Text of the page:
Published May 20, 2013
Tags: fun, sculpture
Giuseppe Arcimboldo’s 16th century paintings of actual people, or of representations of seasons or elements, are entirely unique. He constructed compositions of fruits, vegetables, trees, and other “ingredients” that somehow look like people – see Summer (1563) at left. His creations have been sampled by many, many artists.
The latest case of Arcimboldo inspiration is seen in the work of artist/filmmaker Philip Haas, who has created giant sculptures based on the paintings of the Seasons. At right is his version of Summer, which is made of fibreglass and is 15 feet tall. They are currently on display at the New York Botanical Garden, and previously were on view in Milan.
Read more and see other sculptures at the NPR site.
The Courtauld Institute of Art has launched the Gothic Ivories Project, an online database of over 2800 images of ivory sculptures made in Western Europe between ca. 1200-ca. 1530 (with some neo-Gothic pieces as well). Search specifics, browse works by keyword, location and type, or visit the informational pages for site tips and tools. Additionally, when you become a registered user you can create private or public image folders of your favorite works. Many objects have multiple views and extensive entries.
Published August 17, 2012
Art news , UCSB news
Herbert “Skip” Cole, UCSB Professor Emeritus of African Art, has announced a new publication Invention and Tradition: The Art of Southeastern Nigeria (Prestel Press). The book “celebrates and explores the sculpture and masks of the many diverse ethnic groups living in Southeastern Nigeria.”
For other faculty publication posts, click here and here.
We’ve had a couple of updates in the last six months, but this week the final decision was announced: The Tennessee Supreme Court denied the application of the Tennessee Attorney General to hear an appeal of the decision of the Court of Appeals to permit Fisk’s Alfred C. Stieglitz Art Collection to be shared with the new Crystal Bridges Museum of American Art located in Arkansas. This means the university can move ahead with working out the logistics of the deal, which includes the museum paying $30 million for a half interest of the Collection.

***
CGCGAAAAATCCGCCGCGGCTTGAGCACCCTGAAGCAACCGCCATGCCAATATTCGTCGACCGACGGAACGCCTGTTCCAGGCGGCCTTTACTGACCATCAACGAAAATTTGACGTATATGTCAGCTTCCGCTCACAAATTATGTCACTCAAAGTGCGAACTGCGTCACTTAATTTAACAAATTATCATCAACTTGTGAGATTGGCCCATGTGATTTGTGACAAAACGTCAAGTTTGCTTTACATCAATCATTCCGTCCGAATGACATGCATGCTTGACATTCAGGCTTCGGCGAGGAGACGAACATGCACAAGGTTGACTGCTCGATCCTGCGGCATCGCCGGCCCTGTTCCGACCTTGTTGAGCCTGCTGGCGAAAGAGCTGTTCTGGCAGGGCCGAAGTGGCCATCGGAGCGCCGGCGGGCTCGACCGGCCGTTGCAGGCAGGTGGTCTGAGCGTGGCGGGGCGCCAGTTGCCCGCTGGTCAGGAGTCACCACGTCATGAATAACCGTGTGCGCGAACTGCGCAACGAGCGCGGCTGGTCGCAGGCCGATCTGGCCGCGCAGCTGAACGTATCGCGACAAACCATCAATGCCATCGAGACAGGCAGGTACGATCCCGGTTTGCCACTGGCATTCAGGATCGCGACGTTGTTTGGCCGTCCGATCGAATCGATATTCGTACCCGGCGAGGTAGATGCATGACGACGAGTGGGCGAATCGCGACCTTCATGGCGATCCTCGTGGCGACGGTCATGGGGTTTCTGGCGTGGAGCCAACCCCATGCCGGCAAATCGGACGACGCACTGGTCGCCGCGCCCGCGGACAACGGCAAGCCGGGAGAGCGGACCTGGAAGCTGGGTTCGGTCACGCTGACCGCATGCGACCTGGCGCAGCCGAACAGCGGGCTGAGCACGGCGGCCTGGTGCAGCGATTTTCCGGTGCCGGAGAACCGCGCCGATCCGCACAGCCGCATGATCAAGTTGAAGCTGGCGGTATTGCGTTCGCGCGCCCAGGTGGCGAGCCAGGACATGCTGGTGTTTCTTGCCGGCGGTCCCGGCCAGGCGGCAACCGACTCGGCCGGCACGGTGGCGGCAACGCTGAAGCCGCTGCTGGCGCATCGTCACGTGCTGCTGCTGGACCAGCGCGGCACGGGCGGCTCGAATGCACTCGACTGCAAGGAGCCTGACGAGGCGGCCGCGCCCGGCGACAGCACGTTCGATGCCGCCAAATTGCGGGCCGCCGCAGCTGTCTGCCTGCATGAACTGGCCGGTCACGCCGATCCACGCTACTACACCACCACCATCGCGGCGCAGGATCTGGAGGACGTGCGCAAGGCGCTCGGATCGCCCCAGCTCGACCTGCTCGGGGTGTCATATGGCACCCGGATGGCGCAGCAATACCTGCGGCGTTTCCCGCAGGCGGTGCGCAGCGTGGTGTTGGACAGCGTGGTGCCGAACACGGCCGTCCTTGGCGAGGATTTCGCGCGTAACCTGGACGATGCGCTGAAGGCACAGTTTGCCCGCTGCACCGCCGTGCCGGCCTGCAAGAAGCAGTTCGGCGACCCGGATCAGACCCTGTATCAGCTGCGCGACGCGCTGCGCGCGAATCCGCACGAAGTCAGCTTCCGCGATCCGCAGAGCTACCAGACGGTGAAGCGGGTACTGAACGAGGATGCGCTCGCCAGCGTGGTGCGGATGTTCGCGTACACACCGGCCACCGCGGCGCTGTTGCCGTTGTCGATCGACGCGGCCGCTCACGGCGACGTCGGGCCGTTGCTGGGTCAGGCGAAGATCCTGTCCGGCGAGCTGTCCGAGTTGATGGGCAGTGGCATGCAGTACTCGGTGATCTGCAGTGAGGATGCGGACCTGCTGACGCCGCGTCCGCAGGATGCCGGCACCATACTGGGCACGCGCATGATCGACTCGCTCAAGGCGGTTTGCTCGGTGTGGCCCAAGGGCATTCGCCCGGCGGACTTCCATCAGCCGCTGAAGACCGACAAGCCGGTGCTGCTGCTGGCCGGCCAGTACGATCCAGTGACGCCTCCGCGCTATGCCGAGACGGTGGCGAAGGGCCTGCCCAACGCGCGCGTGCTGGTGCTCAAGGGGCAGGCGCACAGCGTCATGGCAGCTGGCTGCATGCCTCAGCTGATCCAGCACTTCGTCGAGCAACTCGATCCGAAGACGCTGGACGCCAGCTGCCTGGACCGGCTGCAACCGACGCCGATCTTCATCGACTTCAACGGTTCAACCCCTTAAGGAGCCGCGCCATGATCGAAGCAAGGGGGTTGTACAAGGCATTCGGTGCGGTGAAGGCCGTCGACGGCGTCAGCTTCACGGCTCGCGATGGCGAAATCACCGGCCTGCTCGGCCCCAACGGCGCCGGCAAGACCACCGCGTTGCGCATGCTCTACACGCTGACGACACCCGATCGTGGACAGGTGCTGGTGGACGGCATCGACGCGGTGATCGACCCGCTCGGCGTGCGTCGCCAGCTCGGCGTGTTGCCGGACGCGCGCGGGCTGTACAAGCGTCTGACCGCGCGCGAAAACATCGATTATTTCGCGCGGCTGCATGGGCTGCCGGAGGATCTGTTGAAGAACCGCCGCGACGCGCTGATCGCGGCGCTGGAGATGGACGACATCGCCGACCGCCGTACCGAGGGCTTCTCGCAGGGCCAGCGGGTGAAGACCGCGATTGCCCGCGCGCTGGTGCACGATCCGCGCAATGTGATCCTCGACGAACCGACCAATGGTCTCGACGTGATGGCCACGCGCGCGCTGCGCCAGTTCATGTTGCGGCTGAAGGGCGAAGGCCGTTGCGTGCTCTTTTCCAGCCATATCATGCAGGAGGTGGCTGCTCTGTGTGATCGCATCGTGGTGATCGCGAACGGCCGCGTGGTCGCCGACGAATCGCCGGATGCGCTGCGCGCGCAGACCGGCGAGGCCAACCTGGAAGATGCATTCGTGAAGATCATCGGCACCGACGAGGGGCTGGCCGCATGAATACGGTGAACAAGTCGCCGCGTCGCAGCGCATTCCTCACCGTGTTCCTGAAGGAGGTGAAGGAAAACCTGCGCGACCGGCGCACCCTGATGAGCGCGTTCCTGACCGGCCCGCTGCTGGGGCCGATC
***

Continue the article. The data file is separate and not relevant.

For previous posts, click here.
A couple of years ago we posted a story about how Christo and Jeanne-Claude’s “Over the River,” a project where the artists would drape material over parts of the Arkansas River in Colorado, faced local and potentially national opposition. The New York Times reports that Christo (collaborator and wife Jeanne-Claude has since passed away) received an important green light from the U.S. Department of the Interior (see their statement here). Local permits are still needed and may delay or derail it.
Martin Kippenberger’s When It Starts Dripping From the Ceiling (Wenn’s anfängt durch die Decke zu tropfen), on loan from a private collector to Museum Ostwall in Dortmund, suffered an attack motivated by … a strong work ethic. Upon noticing what appeared to be grime in part of the sculpture, a cleaner apparently thought all it needed was a good scrubbing. Unfortunately, it had been deliberately-placed paint to represent dried rainwater and the sculpture is “now impossible to return it to its original state.”
via The Guardian
Charles S. Rhyne, Professor Emeritus of Art History at Reed College, has created a new website dedicated to the visual and historiographical study of the ancient Roman monument Ara Pacis Augustae. In his preface, Professor Rhyne explains that the site’s objective is “to make available a more comprehensive body of images of the Ara Pacis than previously available in any print or web publication.” Offered into 10 languages and with numerous images, the website also has a section with useful tips.
ARTstor has added these collections to the Digital Library:
There are also two collection agreements to announce. Sara N. James, professor at Mary Baldwin College, will contribute 614 field images of European architecture and sculpture and Rob Linrothe, professor at Northwestern University, will share an additional 3,000 field images of Tibetan, Chinese, and Indian monuments and architecture.
Published December 8, 2010
Art news , Museum news
Tags: museums, sculpture
Patrons visiting the Getty Villa in Malibu have until this Sunday to view the ancient Greek “Cult Statue of a Goddess”. Her trip back to Sicily in January is a piece of a “cultural collaboration” with the Sicilian government to return objects that had been sold to the Getty under questionable circumstances. The Villa’s current display of “The Agrigento Youth” through April 19 is the collaboration’s inaugural loan from Sicilian museums to the Getty.
via L.A. Times
More than 20,000 works of art were plundered in Germany-occupied France and Belgium from 1940 to 1944. These works, meticulously documented during the war by the Einsatzstab Reichsleiter Rosenberg (ERR), can searched and researched via a new online database. The database combines records from the U.S. National Archives in College Park (MD), the German Bundesarchiv in Koblenz, and records from the French government.